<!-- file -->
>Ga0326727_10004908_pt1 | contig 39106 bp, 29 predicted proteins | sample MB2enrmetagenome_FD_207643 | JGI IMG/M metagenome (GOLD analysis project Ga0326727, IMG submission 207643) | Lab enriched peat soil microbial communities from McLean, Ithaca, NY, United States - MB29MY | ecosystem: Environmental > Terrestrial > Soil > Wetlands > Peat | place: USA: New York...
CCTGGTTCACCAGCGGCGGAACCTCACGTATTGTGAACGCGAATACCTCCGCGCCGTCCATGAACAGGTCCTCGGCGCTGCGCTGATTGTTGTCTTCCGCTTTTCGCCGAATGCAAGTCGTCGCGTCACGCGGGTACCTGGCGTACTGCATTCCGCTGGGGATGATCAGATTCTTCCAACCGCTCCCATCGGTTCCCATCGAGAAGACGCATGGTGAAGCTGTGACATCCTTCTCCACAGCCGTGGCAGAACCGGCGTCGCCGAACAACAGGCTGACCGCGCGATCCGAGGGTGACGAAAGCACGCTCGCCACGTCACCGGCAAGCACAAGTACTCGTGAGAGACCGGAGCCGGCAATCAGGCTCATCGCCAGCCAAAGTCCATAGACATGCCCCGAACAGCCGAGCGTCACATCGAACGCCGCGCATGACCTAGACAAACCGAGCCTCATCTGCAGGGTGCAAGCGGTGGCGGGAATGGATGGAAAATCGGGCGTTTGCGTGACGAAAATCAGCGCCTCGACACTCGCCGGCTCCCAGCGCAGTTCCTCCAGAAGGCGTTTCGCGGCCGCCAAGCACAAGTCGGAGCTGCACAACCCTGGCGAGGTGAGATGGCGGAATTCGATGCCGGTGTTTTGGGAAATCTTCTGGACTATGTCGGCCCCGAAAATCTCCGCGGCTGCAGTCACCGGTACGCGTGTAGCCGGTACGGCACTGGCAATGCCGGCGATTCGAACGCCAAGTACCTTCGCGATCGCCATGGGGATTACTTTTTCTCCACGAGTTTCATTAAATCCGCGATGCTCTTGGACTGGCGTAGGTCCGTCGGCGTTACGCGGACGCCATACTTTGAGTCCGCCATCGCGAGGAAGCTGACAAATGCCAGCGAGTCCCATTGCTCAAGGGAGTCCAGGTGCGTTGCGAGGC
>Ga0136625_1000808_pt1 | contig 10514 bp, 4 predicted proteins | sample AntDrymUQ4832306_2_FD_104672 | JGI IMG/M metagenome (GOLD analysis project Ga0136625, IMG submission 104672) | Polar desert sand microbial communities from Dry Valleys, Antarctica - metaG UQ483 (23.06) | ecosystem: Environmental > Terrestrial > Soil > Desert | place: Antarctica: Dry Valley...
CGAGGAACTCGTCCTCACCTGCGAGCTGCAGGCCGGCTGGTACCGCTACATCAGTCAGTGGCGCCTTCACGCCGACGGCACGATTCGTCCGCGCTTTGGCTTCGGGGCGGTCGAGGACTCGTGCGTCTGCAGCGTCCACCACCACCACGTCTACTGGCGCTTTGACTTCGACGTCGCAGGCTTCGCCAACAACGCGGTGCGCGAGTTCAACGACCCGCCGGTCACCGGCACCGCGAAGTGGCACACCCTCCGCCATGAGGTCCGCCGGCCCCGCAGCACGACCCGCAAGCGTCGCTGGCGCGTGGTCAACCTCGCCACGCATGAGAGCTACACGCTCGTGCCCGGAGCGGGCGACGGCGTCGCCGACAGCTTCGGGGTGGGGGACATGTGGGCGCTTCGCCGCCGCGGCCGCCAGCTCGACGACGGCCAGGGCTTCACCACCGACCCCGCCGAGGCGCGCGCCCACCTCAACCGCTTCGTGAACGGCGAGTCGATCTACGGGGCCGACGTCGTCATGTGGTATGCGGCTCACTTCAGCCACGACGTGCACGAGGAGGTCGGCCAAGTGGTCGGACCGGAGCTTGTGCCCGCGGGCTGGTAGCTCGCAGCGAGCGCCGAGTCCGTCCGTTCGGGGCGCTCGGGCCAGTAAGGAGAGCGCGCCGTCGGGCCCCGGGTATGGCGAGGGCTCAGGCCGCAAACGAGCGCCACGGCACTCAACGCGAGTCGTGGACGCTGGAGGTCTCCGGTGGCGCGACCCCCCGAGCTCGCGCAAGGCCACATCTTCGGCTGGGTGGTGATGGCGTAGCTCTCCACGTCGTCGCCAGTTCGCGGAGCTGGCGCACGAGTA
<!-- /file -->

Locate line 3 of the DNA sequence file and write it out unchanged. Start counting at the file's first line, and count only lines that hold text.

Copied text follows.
>Ga0136625_1000808_pt1 | contig 10514 bp, 4 predicted proteins | sample AntDrymUQ4832306_2_FD_104672 | JGI IMG/M metagenome (GOLD analysis project Ga0136625, IMG submission 104672) | Polar desert sand microbial communities from Dry Valleys, Antarctica - metaG UQ483 (23.06) | ecosystem: Environmental > Terrestrial > Soil > Desert | place: Antarctica: Dry Valley...